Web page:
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Photo by Theo Tate
Tennys Sandgren of Gallatin, Tenn., hits a return in the second set against Facundo Mena of Argentina in the singles championship match of the Lewis and Clark Men’s Pro Tennis Classic on Sunday.
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Photo by Theo Tate
Facundo Mena of Argentina backhands a return in the first set against Tennys Sandgren in the singles championship match of the Lewis and Clark Men’s Pro Tennis Classic on Sunday.
GODFREY – Tennys Sandgren did it again on Sunday.
The Gallatin, Tenn., native won his second singles championship at the Men’s Pro Tennis Classic at Lewis and Clark Community College after cruising to a 6-0, 6-4 win over Argentina’s Facundo Mena in a title match that lasted 1 hour, 17 minutes.
Sandgren also won the Lewis and Clark Men’s Pro Tennis Classic in 2011.
“It’s definitely a fantastic feeling to win here in Godfrey,” said Sandgren, who was the top seed in the 32-player main draw. “It feels really good. It’s great points to win one of these 25Ks and try to help me get my ranking up to where I can get to challengers consistently. So it’s a great steppingstone and a great confidence booster and I’m happy about it.”
Now, Sandgren is already looking forward to competing in the Edwardsville Futures Tournament, which starts on Monday and runs through Sunday. The Edwardsville Futures is the second tournament of the “Illinois Swing,” which also includes Decatur and Champaign.
“I’m excited about the opportunity,” Sandgren said. “Obviously, I’m going to be a little more tired than I was on Tuesday of this week. But that’s part of the game and I’d rather be tired because I did well this week than fresh as a daisy because I lost in the first round. It’s a good problem to have for sure.”
Mena, the second seed, finished runner-up in both singles and doubles at the Godfrey event. On Friday, Mena teamed up with Jesus Bandres of Venezuela and lost to Americans Nathan Ponwith and Emil Reinberg in two sets in the doubles final.
“I want to congratulate Facundo for a great week in singles and doubles and making two finals,” Sandgren said.
Sandgren also played doubles with Rhyne Williams, who was his former teammate at the University of Tennessee. The two lost to Mena and Bandres in the semifinals on Thursday.
Sandgren lost only one set at the Lewis and Clark Men’s Pro Tennis Classic. He started tournament play on Tuesday by beating Reinberg. Sandgren also had wins over Sameer Kumar, Wil Spencer and Williams to advance to the championship match against Mena, who was playing in the Godfrey Futures for the first time.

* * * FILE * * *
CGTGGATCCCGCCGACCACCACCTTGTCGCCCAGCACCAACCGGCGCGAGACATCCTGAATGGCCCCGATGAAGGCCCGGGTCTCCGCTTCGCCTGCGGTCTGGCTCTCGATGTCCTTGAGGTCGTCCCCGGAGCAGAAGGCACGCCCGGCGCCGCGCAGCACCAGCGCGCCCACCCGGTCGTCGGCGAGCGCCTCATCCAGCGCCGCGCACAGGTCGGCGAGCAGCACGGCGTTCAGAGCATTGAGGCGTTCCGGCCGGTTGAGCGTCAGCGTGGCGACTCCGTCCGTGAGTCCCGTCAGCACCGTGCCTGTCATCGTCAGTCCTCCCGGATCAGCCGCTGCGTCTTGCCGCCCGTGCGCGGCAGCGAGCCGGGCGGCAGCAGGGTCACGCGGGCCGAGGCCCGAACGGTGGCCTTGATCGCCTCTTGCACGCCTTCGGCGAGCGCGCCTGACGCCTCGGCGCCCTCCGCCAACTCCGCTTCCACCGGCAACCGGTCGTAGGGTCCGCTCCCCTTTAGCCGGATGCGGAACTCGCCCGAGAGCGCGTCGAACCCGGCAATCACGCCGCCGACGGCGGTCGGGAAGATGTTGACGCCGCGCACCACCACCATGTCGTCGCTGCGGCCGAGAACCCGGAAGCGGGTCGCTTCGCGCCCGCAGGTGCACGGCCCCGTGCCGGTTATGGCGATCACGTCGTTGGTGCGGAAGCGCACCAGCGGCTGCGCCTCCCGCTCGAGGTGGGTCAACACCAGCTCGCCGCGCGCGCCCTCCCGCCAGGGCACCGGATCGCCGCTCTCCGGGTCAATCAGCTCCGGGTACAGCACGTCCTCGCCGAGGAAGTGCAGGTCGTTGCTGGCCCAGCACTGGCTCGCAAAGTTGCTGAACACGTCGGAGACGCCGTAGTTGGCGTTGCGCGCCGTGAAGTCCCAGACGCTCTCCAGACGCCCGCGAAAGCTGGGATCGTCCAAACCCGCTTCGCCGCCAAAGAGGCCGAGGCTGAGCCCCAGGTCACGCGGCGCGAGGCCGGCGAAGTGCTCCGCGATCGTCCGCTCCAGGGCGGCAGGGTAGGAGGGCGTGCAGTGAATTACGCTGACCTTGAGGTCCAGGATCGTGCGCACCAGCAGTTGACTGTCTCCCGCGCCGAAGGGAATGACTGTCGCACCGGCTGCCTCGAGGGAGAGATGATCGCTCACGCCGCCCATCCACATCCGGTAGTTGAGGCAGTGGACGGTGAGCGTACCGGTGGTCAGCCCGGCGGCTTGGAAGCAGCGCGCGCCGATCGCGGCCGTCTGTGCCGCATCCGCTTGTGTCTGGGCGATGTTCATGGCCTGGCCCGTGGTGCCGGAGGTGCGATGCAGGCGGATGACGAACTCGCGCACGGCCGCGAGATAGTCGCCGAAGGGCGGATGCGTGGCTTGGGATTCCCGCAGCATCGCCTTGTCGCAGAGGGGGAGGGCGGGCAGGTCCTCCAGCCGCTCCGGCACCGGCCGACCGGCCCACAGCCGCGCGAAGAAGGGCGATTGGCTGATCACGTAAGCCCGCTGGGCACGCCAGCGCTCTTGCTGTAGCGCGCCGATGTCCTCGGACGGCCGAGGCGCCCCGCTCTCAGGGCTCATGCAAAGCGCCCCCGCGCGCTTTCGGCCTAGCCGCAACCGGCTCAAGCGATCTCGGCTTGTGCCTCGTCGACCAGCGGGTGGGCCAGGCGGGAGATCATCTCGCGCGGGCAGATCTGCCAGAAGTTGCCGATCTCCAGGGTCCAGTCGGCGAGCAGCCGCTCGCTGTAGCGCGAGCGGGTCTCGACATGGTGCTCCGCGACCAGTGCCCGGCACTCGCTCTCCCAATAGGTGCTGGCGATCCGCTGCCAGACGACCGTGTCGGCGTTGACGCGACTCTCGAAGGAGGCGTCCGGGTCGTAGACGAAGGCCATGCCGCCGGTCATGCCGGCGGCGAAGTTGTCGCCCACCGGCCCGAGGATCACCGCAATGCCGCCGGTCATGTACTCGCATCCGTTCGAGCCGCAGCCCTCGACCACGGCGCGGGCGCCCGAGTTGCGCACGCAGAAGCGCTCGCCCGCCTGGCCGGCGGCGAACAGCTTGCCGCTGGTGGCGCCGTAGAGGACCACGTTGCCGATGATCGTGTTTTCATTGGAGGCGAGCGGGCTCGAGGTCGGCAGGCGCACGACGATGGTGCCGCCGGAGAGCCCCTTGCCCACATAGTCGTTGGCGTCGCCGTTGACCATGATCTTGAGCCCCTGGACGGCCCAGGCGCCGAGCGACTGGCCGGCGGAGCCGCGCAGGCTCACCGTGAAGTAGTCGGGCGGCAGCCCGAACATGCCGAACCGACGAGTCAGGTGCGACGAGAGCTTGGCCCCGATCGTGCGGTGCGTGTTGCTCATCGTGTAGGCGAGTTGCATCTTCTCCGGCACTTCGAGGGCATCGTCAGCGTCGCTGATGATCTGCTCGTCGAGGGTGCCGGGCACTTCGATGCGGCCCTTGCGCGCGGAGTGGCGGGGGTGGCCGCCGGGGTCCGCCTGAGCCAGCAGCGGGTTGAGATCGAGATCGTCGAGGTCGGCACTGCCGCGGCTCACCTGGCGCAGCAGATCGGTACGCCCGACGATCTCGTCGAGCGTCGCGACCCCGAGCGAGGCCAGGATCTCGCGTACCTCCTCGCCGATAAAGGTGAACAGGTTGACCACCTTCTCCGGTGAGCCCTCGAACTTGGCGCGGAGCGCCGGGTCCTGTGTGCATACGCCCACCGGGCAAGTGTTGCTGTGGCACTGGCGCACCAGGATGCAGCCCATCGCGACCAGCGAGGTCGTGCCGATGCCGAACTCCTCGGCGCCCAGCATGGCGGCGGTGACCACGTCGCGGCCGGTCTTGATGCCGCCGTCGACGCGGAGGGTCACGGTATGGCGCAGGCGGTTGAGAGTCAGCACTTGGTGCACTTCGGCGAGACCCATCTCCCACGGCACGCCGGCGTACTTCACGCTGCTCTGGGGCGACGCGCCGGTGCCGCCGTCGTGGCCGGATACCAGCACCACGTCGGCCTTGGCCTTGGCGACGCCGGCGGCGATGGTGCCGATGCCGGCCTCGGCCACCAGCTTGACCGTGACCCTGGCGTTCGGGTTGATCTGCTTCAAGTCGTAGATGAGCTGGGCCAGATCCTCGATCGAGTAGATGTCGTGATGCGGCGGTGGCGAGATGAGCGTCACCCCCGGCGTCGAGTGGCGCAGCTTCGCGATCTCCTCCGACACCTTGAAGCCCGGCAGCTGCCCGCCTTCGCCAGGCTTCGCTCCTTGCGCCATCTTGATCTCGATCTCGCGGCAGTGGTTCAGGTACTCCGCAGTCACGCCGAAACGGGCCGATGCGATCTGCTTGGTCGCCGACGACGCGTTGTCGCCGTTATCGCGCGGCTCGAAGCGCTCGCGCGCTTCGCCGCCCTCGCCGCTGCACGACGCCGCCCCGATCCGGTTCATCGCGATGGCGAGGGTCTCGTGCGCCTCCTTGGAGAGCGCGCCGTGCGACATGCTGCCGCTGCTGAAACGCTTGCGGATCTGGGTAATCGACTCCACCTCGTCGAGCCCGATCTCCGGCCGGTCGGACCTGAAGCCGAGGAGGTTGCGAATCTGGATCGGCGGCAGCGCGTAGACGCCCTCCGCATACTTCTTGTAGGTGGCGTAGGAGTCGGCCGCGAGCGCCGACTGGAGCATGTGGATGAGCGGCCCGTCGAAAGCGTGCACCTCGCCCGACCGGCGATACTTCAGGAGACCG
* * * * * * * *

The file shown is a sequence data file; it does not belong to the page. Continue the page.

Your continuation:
Sandgren defeated Spencer in three sets in the quarterfinals on his 25th birthday on Friday to advance to the semifinals against Williams.
Sandgren played all of his singles and doubles matches under hot and humid conditions.
“I drank a lot of fluid and was trying to serve well,” Sandgren said. “My serve always seems to come up big when I needed to do. My whole game seems to raise a little bit when the score got tight and that kind of help propel me through some of those tough moments, but you got to conserve your energy and you can’t do anything crazy. You have to try to stay calm and be about your business the whole match.”
Sandgren rallied from a 30-love deficit to win the first game that lasted 10 minutes. Leading 3-0, Sandgren called a medical timeout after suffering a blister in his right hand.
“It’s not a great place to have a blister like this, but what are you going to do?” Sandgren said. “When it’s humid, everything’s wet and your hands get real soft, but you’re still grinding out here and the rackets move in your hand a lot more.”
Sandgren won the next three games to win the first set. With the second set tied at 4-4, Sandgren won the next two games to win the set and match.
Sandgren played at the Lewis and Clark tournament for the second time. He first played in it in 2011, when he won it all.
“It’s quite a feat to win this two times in a row,” Lewis and Clark Pro Tennis Classic tournament director Doug Stotler said.
Sandgren has been playing tennis since he was 5. His parents named him Tennys (pronounced tennis) after his great grandfather.
Sandgren has been playing professionally since 2011 after he won his first Godfrey Futures championship. He has won 11 career USTA/ITF singles titles and 15 doubles titles. Earlier this year, Sandgren won a singles title at the USTA Pro Circuit Collegiate Series event in Charlottesville, Va.
“When I won this event, I was still an amateur,” Sandgren said. “I won Decatur the following week, so I won two futures in a row and I thought I was progressing my game well enough that I should turn pro. It’s always my dream to play professionally. So I left after that and my career high was at 170 and I hurt my hip. I had to had hip surgery shortly the following week after I hit my career high and I was out for seven months and I was trying to build my ranking back up. It’s tough to stay healthy for a long period of time.”